In the previous post we started discussing a physical representation of either/or data. Our first database design is simple and straightforward, but our idea is to explore the design space, so let’s discuss some alternatives. If you’ve just started reading this series, I’d suggest you skim the previous issue for the introduction (or even begin from the archives).
So, we have the arrivals table, and we’ve added the nullable field has_symptoms. We did it because the arrivals table maintains primary keys for the passenger arrivals, so adding a field directly to this table seems to be pretty obvious. But we have two more options:
a) create a separate side-table that will store data for this particular use-case (storing the health declaration data);
b) create a separate narrow table just to store this particular attribute.
There are some downsides to adding more and more fields to any particular table. If you do that long enough and your business logic is complicated enough, you may end up with a lot of those fields. Some real-world schemas may reach a few hundred columns in a single table. First, this is going to be quite hard to understand if you’re new to the code base and to the database, and there is no sufficient documentation. Many people expect to be able to read the table definition and get at least some sense of its purpose and the meaning of its columns. If you have 500 lines, just to read them all would require quite some time.
Second, in some databases adding a new column to the table may be an expensive operation, and it could require extra disk space.
Third, if your database uses row-based storage (as opposed to column-oriented store), the data on the disk is going to become less and less dense. This may decrease I/O efficiency for queries, including the queries that do not touch the new field at all. Basically, some queries may change the I/O patterns, and this can lead to noticeable performance degradation. Database servers go out of their way to mitigate this kind of problems for you, and there is a chance that yours would do a very good job to handle this, but this is still something that we must keep in mind.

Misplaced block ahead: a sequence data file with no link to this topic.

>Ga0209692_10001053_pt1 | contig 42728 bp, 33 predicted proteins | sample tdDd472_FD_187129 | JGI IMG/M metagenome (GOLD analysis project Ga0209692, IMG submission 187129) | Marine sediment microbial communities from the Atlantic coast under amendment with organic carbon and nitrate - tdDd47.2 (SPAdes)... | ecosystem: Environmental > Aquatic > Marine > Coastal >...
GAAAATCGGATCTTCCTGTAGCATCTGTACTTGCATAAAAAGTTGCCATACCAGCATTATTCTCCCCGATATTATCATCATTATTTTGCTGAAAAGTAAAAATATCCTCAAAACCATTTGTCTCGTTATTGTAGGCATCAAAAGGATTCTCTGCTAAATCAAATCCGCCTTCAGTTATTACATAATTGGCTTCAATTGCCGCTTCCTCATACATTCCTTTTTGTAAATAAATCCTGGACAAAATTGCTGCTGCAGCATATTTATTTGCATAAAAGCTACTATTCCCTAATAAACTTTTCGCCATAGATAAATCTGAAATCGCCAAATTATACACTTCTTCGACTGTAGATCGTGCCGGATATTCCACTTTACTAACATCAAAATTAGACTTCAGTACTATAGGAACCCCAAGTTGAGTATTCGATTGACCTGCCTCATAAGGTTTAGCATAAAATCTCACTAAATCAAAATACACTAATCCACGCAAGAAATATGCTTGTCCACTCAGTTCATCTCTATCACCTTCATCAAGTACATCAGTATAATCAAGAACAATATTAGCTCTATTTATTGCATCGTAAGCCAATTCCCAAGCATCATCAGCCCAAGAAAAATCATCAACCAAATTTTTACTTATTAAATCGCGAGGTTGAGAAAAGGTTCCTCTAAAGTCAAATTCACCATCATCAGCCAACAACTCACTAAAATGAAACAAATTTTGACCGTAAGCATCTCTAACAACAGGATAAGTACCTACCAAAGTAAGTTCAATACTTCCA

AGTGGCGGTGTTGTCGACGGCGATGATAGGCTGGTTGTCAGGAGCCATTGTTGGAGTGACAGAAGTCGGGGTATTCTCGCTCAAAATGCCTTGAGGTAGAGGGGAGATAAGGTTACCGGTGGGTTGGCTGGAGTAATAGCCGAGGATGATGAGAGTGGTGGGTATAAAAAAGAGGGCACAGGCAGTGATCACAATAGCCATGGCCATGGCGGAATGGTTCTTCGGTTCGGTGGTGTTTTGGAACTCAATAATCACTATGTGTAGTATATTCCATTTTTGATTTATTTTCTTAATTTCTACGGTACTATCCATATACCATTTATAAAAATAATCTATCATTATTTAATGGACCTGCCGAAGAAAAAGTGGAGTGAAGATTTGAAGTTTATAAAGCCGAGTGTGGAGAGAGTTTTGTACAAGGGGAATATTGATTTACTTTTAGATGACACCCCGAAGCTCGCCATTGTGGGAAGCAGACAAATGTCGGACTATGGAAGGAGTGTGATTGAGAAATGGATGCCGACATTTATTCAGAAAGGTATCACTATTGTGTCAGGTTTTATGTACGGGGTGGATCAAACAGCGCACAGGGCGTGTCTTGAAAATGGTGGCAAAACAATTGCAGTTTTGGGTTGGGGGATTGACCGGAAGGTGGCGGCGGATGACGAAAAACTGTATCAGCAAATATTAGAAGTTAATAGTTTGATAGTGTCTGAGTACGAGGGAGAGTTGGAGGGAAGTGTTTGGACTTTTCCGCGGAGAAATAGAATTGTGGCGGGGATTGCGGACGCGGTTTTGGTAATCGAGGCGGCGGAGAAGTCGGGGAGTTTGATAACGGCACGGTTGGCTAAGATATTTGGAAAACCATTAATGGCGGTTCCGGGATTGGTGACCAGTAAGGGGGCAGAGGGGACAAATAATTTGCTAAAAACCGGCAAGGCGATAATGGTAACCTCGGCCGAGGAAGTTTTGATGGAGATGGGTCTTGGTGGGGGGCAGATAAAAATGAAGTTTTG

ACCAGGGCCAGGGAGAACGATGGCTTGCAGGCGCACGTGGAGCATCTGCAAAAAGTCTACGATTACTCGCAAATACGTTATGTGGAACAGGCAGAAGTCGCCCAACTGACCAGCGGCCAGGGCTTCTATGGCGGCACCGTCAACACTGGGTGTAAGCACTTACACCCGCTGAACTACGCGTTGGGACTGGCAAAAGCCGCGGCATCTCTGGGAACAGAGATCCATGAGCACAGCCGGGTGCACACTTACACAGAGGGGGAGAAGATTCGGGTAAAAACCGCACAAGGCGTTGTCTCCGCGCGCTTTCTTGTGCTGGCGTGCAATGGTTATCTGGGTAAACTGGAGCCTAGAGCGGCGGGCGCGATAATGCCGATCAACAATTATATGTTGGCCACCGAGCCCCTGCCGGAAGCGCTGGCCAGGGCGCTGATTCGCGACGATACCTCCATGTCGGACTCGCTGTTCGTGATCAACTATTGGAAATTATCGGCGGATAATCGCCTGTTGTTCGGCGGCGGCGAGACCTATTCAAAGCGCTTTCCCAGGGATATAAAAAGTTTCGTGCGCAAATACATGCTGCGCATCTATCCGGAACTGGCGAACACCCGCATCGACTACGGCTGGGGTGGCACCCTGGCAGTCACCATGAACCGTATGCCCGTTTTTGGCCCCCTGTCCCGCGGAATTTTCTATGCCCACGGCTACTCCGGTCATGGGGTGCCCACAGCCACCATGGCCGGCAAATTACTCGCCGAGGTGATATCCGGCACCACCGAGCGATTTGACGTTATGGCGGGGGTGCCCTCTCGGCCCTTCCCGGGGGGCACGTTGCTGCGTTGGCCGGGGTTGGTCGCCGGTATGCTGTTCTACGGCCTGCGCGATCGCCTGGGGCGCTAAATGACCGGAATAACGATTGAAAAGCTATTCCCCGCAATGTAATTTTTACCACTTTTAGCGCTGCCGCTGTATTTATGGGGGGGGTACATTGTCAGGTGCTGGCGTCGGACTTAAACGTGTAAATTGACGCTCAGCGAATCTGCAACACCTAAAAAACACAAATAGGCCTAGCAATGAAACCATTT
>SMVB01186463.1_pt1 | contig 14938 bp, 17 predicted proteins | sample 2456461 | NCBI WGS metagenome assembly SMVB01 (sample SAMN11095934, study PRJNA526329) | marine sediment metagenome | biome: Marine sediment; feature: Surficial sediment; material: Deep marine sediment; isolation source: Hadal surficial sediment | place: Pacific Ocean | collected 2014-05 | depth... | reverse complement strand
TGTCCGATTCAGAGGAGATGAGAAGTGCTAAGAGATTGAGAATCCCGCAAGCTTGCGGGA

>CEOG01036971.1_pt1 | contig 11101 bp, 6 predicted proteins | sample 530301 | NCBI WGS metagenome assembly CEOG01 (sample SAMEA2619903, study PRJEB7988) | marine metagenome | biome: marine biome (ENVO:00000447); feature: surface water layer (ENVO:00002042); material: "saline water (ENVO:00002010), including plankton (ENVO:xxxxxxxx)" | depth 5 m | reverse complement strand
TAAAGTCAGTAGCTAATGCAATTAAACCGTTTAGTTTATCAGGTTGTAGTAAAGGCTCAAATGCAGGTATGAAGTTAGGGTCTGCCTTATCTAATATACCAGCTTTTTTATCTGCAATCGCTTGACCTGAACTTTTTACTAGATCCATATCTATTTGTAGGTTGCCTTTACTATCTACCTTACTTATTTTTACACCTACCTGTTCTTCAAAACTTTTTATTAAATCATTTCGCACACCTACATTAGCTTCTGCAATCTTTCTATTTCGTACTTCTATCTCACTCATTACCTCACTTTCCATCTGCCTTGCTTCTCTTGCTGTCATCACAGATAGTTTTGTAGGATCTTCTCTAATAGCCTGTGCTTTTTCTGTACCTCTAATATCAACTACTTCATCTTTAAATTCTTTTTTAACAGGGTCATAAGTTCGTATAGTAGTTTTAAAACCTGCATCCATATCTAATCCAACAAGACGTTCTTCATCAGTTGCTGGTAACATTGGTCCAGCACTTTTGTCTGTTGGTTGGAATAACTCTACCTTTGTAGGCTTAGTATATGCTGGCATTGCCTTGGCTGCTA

By the way, we’re going to be talking a lot about pros and cons of different design decisions. Let us acknowledge from the very beginning that in practice the cons are very rarely the dealbreakers, and pros are very rarely decisive. They’re both just additional weights that can influence the engineering balance. The only actual deal breakers are usually various compliance requirements, everything else is manageable.
Anyway, another option we have is to create a table that would store the data directly related to health declarations. Let’s call it arrivals_covid, and let’s move the has_symptoms field to it:
CREATE TABLE arrivals_covid ( id INTEGER NOT NULL PRIMARY KEY, has_symptoms INTEGER NULL -- some other fields would go there );
If we would be working more on that use case, we’d expect to add more fields in this table, up to some reasonable number, maybe half a dozen or a bit more. The primary key of this table would reference the primary key of the main table, arrivals.id.
If our software system uses this approach to data modeling, we probably have a number of such side-tables, roughly corresponding to some area, topic or a project. Fields in those tables are more or less logically grouped: e.g., you would have fields related to payments, to the personal data, to the administrative stuff, etc. However, if you think about this, it’s not always clear where exactly each new field would go.
Also, almost always your use case would require some data that already exists in a different side-table (or in the main table). For example, for the purposes of COVID tracking we would most certainly need the information about the country of origin. It is definitely there, in one of the other tables, together with some other data. The question is really: are those side-tables a good way of grouping fields or are they just essentially random ad-hoc buckets? This is a fascinating topic, and we’re going to discuss it some time.